Internal Contradictions in the SEC’s Proposed Proxy Access Rules


  • Joseph Grundfest
Publish Date:
July 1, 2009
Publication Title:
Rock Center for Corporate Governance at Stanford University Working Paper, No. 60
Working Paper
  • Joseph A. Grundfest, Internal Contradictions in the SEC's Proposed Proxy Access Rules, Rock Center for Corporate Governance at Stanford University Working Paper, No. 60 (July 2009).
Related Organization(s):


The Securities and Exchange Commission has proposed proxy rules mandating shareholder access under conditions that can be modified by a shareholder majority to make proxy access easier, but not more difficult. The Proposing Release, however, contradicts the Proposed Rules in two distinct respects that render the Proposed Rules arbitrary and capricious in violation of the Administrative Procedure Act.

The first contradiction relates to core principles of shareholder self determination. A fundamental premise of every proxy access proposal is that the majority of shareholders are sufficiently intelligent and responsible to nominate and elect directors. But the Proposed Rules prohibit the identical shareholder majority from establishing a proxy access regime, or from amending the Proposed Rules to establish more stringent access standards. The Commission offers no rationale as to why an identical majority of shareholders is so selectively intelligent and responsible that it can be relied upon to elect directors nominated pursuant to the Commission’s imposed access standards, but cannot be relied upon to set its own access standards.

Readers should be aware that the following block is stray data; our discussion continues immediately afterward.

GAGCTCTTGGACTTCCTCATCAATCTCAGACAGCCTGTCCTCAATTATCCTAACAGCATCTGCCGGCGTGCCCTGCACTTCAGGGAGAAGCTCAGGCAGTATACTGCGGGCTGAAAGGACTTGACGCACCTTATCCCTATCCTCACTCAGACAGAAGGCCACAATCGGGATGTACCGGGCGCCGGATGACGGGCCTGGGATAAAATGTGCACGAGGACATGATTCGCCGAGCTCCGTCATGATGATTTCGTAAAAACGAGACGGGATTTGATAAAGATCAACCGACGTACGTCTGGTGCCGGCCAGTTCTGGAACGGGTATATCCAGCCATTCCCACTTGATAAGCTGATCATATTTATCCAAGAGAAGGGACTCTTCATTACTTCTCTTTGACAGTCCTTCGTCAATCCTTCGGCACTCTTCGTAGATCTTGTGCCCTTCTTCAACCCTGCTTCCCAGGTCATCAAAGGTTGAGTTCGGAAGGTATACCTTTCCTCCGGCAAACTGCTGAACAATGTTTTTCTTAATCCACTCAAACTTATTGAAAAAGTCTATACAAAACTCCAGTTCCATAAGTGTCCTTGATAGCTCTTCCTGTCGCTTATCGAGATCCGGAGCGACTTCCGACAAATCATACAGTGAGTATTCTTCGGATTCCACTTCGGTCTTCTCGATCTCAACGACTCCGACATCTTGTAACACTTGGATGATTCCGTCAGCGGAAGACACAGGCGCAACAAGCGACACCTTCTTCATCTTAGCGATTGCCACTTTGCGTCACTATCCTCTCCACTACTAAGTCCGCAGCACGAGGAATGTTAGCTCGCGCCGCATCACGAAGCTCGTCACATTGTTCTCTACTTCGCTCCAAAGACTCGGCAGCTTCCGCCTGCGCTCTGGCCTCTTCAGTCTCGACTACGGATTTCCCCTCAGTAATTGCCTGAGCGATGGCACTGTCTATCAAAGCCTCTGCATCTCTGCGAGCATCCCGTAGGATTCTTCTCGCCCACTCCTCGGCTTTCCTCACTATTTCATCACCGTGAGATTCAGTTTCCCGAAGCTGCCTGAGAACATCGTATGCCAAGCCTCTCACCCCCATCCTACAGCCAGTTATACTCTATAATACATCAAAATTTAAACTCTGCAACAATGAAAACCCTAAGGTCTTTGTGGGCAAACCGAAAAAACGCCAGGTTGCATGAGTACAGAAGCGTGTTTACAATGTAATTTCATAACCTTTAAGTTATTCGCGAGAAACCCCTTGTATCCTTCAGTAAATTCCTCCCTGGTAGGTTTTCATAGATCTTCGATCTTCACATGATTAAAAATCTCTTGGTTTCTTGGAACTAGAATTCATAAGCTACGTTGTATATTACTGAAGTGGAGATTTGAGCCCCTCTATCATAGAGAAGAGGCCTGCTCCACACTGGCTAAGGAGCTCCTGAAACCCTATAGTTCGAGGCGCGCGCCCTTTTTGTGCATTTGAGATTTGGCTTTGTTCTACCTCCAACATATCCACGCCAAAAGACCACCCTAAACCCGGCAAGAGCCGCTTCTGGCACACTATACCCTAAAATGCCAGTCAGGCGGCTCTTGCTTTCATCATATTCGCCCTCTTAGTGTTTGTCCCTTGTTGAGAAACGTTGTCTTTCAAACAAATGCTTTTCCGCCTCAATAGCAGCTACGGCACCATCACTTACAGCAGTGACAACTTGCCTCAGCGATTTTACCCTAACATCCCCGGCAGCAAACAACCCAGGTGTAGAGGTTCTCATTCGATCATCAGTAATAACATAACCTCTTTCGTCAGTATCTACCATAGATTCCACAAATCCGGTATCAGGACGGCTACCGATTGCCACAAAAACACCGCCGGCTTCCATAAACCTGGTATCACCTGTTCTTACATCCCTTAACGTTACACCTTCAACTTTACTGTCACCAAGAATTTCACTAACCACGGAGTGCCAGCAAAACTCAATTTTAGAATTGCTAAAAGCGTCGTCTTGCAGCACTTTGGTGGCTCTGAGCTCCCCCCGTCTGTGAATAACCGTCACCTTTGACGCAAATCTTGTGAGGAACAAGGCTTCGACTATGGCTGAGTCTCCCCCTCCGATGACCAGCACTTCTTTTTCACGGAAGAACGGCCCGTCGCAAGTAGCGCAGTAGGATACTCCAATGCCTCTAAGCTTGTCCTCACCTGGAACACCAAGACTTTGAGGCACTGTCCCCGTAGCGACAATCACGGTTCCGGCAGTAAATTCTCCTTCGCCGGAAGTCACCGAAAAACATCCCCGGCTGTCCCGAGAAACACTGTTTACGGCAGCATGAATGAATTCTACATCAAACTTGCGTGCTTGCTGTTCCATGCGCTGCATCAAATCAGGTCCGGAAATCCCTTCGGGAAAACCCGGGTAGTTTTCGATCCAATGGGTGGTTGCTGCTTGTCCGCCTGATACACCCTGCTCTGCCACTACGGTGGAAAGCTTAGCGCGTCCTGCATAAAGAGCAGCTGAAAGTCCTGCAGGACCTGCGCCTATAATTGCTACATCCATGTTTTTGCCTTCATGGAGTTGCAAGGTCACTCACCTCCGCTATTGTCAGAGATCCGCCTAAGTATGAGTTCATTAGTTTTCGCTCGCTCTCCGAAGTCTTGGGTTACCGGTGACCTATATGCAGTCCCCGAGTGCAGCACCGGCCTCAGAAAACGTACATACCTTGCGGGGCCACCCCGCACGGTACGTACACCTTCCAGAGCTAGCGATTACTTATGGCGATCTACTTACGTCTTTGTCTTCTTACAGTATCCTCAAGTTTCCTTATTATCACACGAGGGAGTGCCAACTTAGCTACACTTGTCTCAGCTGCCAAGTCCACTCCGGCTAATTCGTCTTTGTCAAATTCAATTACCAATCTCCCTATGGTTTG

The second contradiction relates to the Commission’s assertion that the Proposed Rules replicate the physical shareholder meeting as governed by state law. Nothing in state law sets a minimum proxy access standard, defines the contours of any access proposal to be considered by shareholders, or prohibits a majority of shareholders from amending an access standard to make it more stringent while allowing the same majority to relax the standard. The Proposed Rules thus fail to achieve the Commission’s stated objective, and instead erect barriers to shareholder action that exist nowhere in state law.

Both contradictions are potentially cured by a fully-enabling approach in which proxy rules are modified to allow shareholders to propose, and a majority of shareholders to adopt, access rules that are appropriately suited to the individual circumstances of individual corporations. Only this fully-enabling approach is consistent with core principles of shareholder self-determination, and with the operation of state law governing by-law amendments.